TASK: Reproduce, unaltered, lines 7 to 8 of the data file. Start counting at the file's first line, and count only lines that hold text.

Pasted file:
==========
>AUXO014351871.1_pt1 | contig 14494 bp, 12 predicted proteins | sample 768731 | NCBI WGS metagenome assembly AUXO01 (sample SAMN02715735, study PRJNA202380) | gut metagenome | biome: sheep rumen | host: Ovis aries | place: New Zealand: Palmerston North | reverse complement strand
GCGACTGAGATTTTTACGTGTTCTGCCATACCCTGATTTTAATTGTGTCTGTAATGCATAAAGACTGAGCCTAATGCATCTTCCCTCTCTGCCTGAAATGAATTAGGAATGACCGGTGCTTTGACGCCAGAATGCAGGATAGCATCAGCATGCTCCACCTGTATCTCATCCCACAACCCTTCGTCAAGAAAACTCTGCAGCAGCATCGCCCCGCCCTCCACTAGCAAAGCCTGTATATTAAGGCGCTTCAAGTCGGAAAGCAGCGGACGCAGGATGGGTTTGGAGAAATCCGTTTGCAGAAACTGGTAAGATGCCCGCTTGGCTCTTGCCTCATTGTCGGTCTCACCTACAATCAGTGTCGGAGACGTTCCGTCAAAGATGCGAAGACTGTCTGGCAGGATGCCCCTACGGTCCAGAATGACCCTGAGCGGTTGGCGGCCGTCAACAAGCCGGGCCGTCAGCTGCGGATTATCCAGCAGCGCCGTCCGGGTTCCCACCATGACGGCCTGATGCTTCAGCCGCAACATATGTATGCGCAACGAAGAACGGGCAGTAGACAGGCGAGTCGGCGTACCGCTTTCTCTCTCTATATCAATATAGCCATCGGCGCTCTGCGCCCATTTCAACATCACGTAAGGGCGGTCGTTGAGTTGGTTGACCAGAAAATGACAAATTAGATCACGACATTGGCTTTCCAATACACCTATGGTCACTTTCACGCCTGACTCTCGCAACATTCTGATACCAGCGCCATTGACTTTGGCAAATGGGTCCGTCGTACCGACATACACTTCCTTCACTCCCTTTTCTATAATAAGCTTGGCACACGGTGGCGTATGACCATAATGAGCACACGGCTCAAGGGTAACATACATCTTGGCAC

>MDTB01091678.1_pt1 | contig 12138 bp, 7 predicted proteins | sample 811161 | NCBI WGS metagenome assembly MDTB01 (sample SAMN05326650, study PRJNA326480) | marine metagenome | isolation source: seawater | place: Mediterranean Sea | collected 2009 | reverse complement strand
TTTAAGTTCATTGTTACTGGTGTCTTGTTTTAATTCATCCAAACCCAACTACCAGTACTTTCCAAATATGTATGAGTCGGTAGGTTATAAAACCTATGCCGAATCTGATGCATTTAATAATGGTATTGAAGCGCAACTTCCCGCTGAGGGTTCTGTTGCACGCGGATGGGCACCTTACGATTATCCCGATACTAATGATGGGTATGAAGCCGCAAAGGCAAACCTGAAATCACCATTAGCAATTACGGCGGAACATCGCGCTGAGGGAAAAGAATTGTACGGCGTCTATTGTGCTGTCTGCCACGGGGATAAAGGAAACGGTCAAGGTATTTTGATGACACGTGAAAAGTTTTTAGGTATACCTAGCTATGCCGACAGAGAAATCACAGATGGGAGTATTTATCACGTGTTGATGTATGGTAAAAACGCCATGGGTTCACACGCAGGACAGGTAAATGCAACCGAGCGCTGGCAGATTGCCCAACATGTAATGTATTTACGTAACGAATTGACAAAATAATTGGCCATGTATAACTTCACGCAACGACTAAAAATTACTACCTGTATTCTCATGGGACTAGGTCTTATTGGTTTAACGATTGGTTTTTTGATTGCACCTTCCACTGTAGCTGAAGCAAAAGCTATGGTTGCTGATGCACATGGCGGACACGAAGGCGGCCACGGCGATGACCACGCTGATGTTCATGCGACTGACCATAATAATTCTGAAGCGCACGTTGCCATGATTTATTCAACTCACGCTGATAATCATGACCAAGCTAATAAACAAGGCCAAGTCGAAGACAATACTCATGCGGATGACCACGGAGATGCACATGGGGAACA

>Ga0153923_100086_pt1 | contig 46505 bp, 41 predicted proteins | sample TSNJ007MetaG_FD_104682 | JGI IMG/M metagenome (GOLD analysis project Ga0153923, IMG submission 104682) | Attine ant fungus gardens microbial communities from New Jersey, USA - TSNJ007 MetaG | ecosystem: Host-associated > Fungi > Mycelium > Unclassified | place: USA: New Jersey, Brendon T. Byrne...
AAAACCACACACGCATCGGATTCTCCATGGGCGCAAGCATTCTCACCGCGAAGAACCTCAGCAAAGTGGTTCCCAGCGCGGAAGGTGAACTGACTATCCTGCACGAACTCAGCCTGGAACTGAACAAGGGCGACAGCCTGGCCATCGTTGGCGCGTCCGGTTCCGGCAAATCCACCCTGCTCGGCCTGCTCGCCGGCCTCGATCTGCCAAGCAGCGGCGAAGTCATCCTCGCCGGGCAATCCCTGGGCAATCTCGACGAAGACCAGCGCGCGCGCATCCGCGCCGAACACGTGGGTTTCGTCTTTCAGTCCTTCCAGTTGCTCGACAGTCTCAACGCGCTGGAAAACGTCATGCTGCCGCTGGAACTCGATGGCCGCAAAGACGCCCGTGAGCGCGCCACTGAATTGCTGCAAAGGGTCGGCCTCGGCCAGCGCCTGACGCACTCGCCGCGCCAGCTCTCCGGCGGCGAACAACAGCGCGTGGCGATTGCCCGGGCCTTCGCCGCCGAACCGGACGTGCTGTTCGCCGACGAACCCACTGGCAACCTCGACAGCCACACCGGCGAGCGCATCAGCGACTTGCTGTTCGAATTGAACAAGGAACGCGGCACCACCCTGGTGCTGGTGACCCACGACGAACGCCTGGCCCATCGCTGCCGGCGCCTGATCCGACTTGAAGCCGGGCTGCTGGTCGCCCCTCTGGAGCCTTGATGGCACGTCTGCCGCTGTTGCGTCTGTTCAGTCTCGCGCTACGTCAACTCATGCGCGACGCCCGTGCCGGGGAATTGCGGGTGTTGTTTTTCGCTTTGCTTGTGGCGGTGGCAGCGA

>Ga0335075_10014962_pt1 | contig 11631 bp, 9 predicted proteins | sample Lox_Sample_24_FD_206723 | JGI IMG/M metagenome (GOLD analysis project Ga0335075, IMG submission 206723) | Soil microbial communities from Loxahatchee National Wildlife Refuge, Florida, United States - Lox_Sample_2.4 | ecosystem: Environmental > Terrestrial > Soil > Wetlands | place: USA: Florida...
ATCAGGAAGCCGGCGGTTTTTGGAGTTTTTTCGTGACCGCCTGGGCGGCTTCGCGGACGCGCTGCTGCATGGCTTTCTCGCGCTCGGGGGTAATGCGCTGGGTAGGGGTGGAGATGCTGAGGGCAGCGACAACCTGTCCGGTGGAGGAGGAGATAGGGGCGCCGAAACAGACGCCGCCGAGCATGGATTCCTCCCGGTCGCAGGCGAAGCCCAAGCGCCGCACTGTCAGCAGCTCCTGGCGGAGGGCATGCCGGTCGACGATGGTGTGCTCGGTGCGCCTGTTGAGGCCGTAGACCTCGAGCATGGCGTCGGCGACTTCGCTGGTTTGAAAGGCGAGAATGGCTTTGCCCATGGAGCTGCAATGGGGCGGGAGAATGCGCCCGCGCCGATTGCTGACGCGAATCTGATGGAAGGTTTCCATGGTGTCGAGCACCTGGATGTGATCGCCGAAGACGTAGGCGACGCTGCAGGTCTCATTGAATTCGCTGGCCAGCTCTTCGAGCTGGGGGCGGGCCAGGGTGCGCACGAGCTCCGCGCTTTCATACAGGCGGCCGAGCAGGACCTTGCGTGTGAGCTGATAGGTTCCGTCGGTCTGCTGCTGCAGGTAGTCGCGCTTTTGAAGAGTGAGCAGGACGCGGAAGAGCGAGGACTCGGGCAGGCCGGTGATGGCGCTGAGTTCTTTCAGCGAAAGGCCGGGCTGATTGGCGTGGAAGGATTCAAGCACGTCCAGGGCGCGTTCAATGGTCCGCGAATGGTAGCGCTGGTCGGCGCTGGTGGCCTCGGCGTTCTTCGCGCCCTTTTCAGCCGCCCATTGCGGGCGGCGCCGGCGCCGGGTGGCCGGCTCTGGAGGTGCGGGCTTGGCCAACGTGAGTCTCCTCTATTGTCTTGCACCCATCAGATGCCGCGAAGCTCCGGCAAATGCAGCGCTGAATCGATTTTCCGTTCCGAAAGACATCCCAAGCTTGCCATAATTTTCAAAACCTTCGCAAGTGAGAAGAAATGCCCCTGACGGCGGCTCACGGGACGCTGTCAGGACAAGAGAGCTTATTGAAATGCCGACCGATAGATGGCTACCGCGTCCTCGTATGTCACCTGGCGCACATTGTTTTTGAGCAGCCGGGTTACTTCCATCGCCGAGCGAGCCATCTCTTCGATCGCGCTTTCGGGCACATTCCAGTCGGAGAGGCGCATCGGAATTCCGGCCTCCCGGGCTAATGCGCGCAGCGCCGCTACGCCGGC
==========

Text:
>Ga0335075_10014962_pt1 | contig 11631 bp, 9 predicted proteins | sample Lox_Sample_24_FD_206723 | JGI IMG/M metagenome (GOLD analysis project Ga0335075, IMG submission 206723) | Soil microbial communities from Loxahatchee National Wildlife Refuge, Florida, United States - Lox_Sample_2.4 | ecosystem: Environmental > Terrestrial > Soil > Wetlands | place: USA: Florida...
ATCAGGAAGCCGGCGGTTTTTGGAGTTTTTTCGTGACCGCCTGGGCGGCTTCGCGGACGCGCTGCTGCATGGCTTTCTCGCGCTCGGGGGTAATGCGCTGGGTAGGGGTGGAGATGCTGAGGGCAGCGACAACCTGTCCGGTGGAGGAGGAGATAGGGGCGCCGAAACAGACGCCGCCGAGCATGGATTCCTCCCGGTCGCAGGCGAAGCCCAAGCGCCGCACTGTCAGCAGCTCCTGGCGGAGGGCATGCCGGTCGACGATGGTGTGCTCGGTGCGCCTGTTGAGGCCGTAGACCTCGAGCATGGCGTCGGCGACTTCGCTGGTTTGAAAGGCGAGAATGGCTTTGCCCATGGAGCTGCAATGGGGCGGGAGAATGCGCCCGCGCCGATTGCTGACGCGAATCTGATGGAAGGTTTCCATGGTGTCGAGCACCTGGATGTGATCGCCGAAGACGTAGGCGACGCTGCAGGTCTCATTGAATTCGCTGGCCAGCTCTTCGAGCTGGGGGCGGGCCAGGGTGCGCACGAGCTCCGCGCTTTCATACAGGCGGCCGAGCAGGACCTTGCGTGTGAGCTGATAGGTTCCGTCGGTCTGCTGCTGCAGGTAGTCGCGCTTTTGAAGAGTGAGCAGGACGCGGAAGAGCGAGGACTCGGGCAGGCCGGTGATGGCGCTGAGTTCTTTCAGCGAAAGGCCGGGCTGATTGGCGTGGAAGGATTCAAGCACGTCCAGGGCGCGTTCAATGGTCCGCGAATGGTAGCGCTGGTCGGCGCTGGTGGCCTCGGCGTTCTTCGCGCCCTTTTCAGCCGCCCATTGCGGGCGGCGCCGGCGCCGGGTGGCCGGCTCTGGAGGTGCGGGCTTGGCCAACGTGAGTCTCCTCTATTGTCTTGCACCCATCAGATGCCGCGAAGCTCCGGCAAATGCAGCGCTGAATCGATTTTCCGTTCCGAAAGACATCCCAAGCTTGCCATAATTTTCAAAACCTTCGCAAGTGAGAAGAAATGCCCCTGACGGCGGCTCACGGGACGCTGTCAGGACAAGAGAGCTTATTGAAATGCCGACCGATAGATGGCTACCGCGTCCTCGTATGTCACCTGGCGCACATTGTTTTTGAGCAGCCGGGTTACTTCCATCGCCGAGCGAGCCATCTCTTCGATCGCGCTTTCGGGCACATTCCAGTCGGAGAGGCGCATCGGAATTCCGGCCTCCCGGGCTAATGCGCGCAGCGCCGCTACGCCGGC